On Wednesday’s Law & Order: Special Victim Unit, the headline-that-was-ripped is The New York Times Magazine’s gripping, exhaustive, beautifully told “Prep-School Predators: The Horace Mann School’s Secret History of Sexual Abuse.” When the story, written by Amos Kamil, was published in June, it caused an explosion of conversation about sexual abuse in schools. In a subsequent New York Times article, another former Horace Mann teacher, Tek Young Lin, admitted that he’d had what he considered to be consensual sex with students. He told The Times, “In those days, it was very spontaneous and casual, and it did not seem really wrong."
Warren Leight, the showrunner and executive producer of SVU, talked to me about the making of this episode. I went to Horace Mann – my disclosures are at the bottom of this story – so I was particularly interested in seeing it. SVU is fictional, of course, so Horace Mann is called “Manor Hill,” and the plot is a jumble of the real stories from Kamil’s article: In short, a teacher’s suicide leads to the exposure of a number of faculty abusers, and the damage they’ve caused in their now-adult victims. Led by lead actress Mariska Hargitay as SVU detective Olivia Benson, the episode has a recognizable guest cast, with Elliott Gould playing a popular teacher, Buck Henry in a scene as an addled former faculty member, and a stern Charles Grodin as the board’s chairman who wants to protect the school.
KA: The New York Times article went everywhere. Tell me how it inspired this episode.
WL: I read that story, and everyone was talking about it in those circles in New York – but no one was shocked by it. And that’s what struck me as interesting. Whether you went to that school, pretty much everybody of a certain age remembered the weird teachers you avoided when you were back in high school in the ‘60s, ‘70s, and ‘80s. There was somebody I went to school with, and I went to a 30th reunion. We’d had a moment when we were maybe going to date, and it fell apart, and I hadn’t seen her in 30 years. I said, “What did I do wrong back then?” She started to cry. She said, there was a school dance, and “remember that teacher who drove us both home?” After he dropped me off, he molested her that night. She broke into tears, and had been sitting on that herself for 30 years. Never told anyone. Which is par.
KA: You went to Fieldston, which is a neighbor of Horace Mann physically, but very different culturally.
WL: Very different culturally! I went to Fieldston, and by bizarre coincidence I went to Unitarian Sunday School and one of my teachers was one of the teachers whose name eventually came up, although it wasn’t in the original article. Did you have Tek?
KA: I did not have Tek. I was well aware of the cult around him, though nothing else.
WL: I had no hint of that. At all. But I think he taught me really how to read.
KA: How old were you when you had him?
WL: I’m guessing 7 to 11, or 8 to 12, something like that? A lot of writers I know who’ve gone to Horace Mann talk about him being a seminal influence on their decision to become a writer. There’s some gray; there are different circles of hell for these guys.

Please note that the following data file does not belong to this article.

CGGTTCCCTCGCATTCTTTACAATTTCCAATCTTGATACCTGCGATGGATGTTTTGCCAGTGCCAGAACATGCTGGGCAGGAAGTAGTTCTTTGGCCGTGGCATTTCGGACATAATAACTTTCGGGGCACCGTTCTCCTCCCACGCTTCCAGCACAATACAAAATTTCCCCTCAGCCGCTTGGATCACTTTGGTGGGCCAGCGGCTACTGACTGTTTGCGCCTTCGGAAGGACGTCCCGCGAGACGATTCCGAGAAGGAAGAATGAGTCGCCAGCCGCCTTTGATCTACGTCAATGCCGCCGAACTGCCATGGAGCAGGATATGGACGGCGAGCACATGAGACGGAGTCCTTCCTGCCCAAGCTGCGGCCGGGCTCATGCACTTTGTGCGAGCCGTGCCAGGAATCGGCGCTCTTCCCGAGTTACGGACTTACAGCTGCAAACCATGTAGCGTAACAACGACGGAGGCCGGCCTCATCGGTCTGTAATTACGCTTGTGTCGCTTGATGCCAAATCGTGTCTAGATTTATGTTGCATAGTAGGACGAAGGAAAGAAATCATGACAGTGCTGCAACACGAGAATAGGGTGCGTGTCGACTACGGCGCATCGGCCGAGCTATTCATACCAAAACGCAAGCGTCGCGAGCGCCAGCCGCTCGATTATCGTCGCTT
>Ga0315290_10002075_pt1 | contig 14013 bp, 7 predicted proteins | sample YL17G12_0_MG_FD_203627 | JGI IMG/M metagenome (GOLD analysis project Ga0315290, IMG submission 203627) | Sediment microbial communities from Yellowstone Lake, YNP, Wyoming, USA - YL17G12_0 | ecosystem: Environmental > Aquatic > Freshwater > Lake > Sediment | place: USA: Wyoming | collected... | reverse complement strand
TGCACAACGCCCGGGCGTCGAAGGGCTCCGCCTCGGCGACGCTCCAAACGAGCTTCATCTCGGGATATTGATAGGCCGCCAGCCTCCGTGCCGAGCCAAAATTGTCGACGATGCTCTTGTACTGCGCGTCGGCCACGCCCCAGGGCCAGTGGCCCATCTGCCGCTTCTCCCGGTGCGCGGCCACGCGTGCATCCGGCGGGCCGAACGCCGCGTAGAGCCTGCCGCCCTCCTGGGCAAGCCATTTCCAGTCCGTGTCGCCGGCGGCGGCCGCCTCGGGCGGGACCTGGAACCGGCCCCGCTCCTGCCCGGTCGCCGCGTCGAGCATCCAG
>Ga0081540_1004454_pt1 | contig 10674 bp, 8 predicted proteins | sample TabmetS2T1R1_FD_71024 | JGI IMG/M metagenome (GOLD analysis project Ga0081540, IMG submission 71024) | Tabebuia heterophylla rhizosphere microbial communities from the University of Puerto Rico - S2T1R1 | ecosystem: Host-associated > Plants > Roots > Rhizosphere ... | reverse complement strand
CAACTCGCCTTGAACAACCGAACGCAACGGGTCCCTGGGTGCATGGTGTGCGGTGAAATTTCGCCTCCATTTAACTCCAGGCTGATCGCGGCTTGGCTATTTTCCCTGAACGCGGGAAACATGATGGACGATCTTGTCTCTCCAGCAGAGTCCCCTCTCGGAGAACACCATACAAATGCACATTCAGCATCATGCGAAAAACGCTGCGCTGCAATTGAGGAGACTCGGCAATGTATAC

KA: The Elliott Gould character is someone who’s gay, was living a secret gay life, and was having sex with older students that he felt was consensual. And the episode doesn’t contradict him.
WL: It doesn’t contradict him, but Olivia Benson doesn’t buy it for a second. The guys at the 1in6 foundation -- which is one in six men were abused as boys – saw the episode. If you talk to people in this world, most of them would say a guy like this is a classic pedophile, and he’s deluding himself if he isn’t. I think there’s a range of behavior of the predators in the episode. I might draw some distinctions between them. I don’t know that Olivia Benson does. That’s OK.
KA: Have you followed the aftermath of The New York Times story?
WL: To a degree. I also spoke to a couple of people who teach there. Once we started going, I kind of let our story run. Obviously, where our story goes is not where Horace Mann has gone. We have these seminars with the Joyful Heart Foundation where they come in and talk to us – that’s Mariska’s foundation for survivors of abuse. And they all were talking with us about how sometimes because of the arcane laws, you can’t get a conviction, it’s not obtainable. But sometimes an apology or an acknowledgment is important. And that stayed with me.
KA: Whether it’s Horace Mann, or the Poly Prep story, why are these things coming out now?
WL: People are now willing to believe these stories, whereas 20 years ago, you could not even talk about them. I was a public school kid until seventh grade. And what my parents knew when I got a scholarship to Fieldston is I would be safe at school, which I wasn’t in public school, I was getting knocked around terribly. The notion is parents sacrifice a lot – not everyone is super rich. Even if you’re a parent at Horace Mann and you’re paying tuition, it’s a big sacrifice, and part of the reason you’re doing it is so you don’t have to worry about things like this. People didn’t want to believe this was possible for a long time. I do think shows like SVU do begin to open the discussion a bit. I do think the Sandusky story, as awful as it was, allowed people to start talking about things a little more. When the Sandusky story broke, I imagine former students at Horace Mann started talking a little more about things. That Horace Mann story – it wasn’t just that it was rich, smart kids. That story went around really fast because it pushed a lot of buttons for a lot of people. I think it’s healthy, frankly.
Disclosures: I went to Horace Mann and graduated in 1987. I was interviewed for The New York Times Magazine story, and am quoted in it briefly. After the story was published, I wrote about my own experience at Horace Mann when I was touched by a driver’s education teacher.